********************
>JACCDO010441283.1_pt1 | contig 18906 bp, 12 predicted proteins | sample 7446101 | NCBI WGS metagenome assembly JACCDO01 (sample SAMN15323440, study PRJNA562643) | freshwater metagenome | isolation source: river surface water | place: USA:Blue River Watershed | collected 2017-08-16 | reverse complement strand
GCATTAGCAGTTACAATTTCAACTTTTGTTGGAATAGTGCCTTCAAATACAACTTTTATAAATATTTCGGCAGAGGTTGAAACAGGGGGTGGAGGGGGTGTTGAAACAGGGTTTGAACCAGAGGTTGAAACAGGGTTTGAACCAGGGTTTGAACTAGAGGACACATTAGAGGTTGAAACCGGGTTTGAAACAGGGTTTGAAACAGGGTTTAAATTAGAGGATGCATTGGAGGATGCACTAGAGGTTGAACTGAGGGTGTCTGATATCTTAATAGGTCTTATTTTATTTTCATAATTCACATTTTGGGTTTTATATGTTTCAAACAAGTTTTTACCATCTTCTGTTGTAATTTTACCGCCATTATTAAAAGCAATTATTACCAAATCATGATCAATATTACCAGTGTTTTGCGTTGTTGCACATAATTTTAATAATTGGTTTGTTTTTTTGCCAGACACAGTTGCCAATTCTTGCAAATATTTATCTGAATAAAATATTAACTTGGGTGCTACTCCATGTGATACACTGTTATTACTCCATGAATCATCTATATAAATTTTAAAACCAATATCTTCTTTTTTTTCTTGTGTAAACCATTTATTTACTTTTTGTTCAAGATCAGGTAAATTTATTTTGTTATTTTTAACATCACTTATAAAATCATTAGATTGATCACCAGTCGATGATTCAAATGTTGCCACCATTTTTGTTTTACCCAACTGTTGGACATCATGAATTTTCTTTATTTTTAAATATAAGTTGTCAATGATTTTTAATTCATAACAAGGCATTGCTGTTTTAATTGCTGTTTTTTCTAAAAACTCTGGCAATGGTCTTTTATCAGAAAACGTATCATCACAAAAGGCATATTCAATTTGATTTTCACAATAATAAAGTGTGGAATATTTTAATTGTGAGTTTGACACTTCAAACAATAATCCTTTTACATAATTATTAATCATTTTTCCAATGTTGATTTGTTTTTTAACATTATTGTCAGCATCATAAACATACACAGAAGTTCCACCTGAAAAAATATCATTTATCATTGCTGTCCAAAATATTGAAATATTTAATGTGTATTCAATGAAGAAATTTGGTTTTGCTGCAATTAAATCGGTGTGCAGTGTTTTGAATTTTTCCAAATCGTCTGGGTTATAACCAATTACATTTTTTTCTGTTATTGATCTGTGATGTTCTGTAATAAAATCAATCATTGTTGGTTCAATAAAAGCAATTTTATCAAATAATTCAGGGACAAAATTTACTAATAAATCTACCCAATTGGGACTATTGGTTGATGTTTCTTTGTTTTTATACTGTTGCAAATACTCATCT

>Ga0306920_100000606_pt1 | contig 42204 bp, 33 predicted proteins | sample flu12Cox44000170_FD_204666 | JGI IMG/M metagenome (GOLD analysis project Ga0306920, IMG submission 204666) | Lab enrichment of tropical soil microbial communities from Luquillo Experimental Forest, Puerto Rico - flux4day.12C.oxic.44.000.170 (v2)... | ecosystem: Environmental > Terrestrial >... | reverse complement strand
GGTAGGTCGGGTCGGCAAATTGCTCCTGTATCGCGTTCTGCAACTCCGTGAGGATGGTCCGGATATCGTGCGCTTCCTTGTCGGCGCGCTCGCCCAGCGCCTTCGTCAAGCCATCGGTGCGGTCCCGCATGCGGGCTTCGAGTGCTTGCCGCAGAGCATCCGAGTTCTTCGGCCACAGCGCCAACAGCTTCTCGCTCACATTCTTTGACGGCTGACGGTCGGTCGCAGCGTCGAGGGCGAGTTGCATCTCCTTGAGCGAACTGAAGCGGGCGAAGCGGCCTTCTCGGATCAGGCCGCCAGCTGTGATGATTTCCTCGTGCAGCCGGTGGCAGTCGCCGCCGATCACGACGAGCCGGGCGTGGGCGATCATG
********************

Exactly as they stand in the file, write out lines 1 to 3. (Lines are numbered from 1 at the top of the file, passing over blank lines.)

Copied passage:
>JACCDO010441283.1_pt1 | contig 18906 bp, 12 predicted proteins | sample 7446101 | NCBI WGS metagenome assembly JACCDO01 (sample SAMN15323440, study PRJNA562643) | freshwater metagenome | isolation source: river surface water | place: USA:Blue River Watershed | collected 2017-08-16 | reverse complement strand
GCATTAGCAGTTACAATTTCAACTTTTGTTGGAATAGTGCCTTCAAATACAACTTTTATAAATATTTCGGCAGAGGTTGAAACAGGGGGTGGAGGGGGTGTTGAAACAGGGTTTGAACCAGAGGTTGAAACAGGGTTTGAACCAGGGTTTGAACTAGAGGACACATTAGAGGTTGAAACCGGGTTTGAAACAGGGTTTGAAACAGGGTTTAAATTAGAGGATGCATTGGAGGATGCACTAGAGGTTGAACTGAGGGTGTCTGATATCTTAATAGGTCTTATTTTATTTTCATAATTCACATTTTGGGTTTTATATGTTTCAAACAAGTTTTTACCATCTTCTGTTGTAATTTTACCGCCATTATTAAAAGCAATTATTACCAAATCATGATCAATATTACCAGTGTTTTGCGTTGTTGCACATAATTTTAATAATTGGTTTGTTTTTTTGCCAGACACAGTTGCCAATTCTTGCAAATATTTATCTGAATAAAATATTAACTTGGGTGCTACTCCATGTGATACACTGTTATTACTCCATGAATCATCTATATAAATTTTAAAACCAATATCTTCTTTTTTTTCTTGTGTAAACCATTTATTTACTTTTTGTTCAAGATCAGGTAAATTTATTTTGTTATTTTTAACATCACTTATAAAATCATTAGATTGATCACCAGTCGATGATTCAAATGTTGCCACCATTTTTGTTTTACCCAACTGTTGGACATCATGAATTTTCTTTATTTTTAAATATAAGTTGTCAATGATTTTTAATTCATAACAAGGCATTGCTGTTTTAATTGCTGTTTTTTCTAAAAACTCTGGCAATGGTCTTTTATCAGAAAACGTATCATCACAAAAGGCATATTCAATTTGATTTTCACAATAATAAAGTGTGGAATATTTTAATTGTGAGTTTGACACTTCAAACAATAATCCTTTTACATAATTATTAATCATTTTTCCAATGTTGATTTGTTTTTTAACATTATTGTCAGCATCATAAACATACACAGAAGTTCCACCTGAAAAAATATCATTTATCATTGCTGTCCAAAATATTGAAATATTTAATGTGTATTCAATGAAGAAATTTGGTTTTGCTGCAATTAAATCGGTGTGCAGTGTTTTGAATTTTTCCAAATCGTCTGGGTTATAACCAATTACATTTTTTTCTGTTATTGATCTGTGATGTTCTGTAATAAAATCAATCATTGTTGGTTCAATAAAAGCAATTTTATCAAATAATTCAGGGACAAAATTTACTAATAAATCTACCCAATTGGGACTATTGGTTGATGTTTCTTTGTTTTTATACTGTTGCAAATACTCATCT

>Ga0306920_100000606_pt1 | contig 42204 bp, 33 predicted proteins | sample flu12Cox44000170_FD_204666 | JGI IMG/M metagenome (GOLD analysis project Ga0306920, IMG submission 204666) | Lab enrichment of tropical soil microbial communities from Luquillo Experimental Forest, Puerto Rico - flux4day.12C.oxic.44.000.170 (v2)... | ecosystem: Environmental > Terrestrial >... | reverse complement strand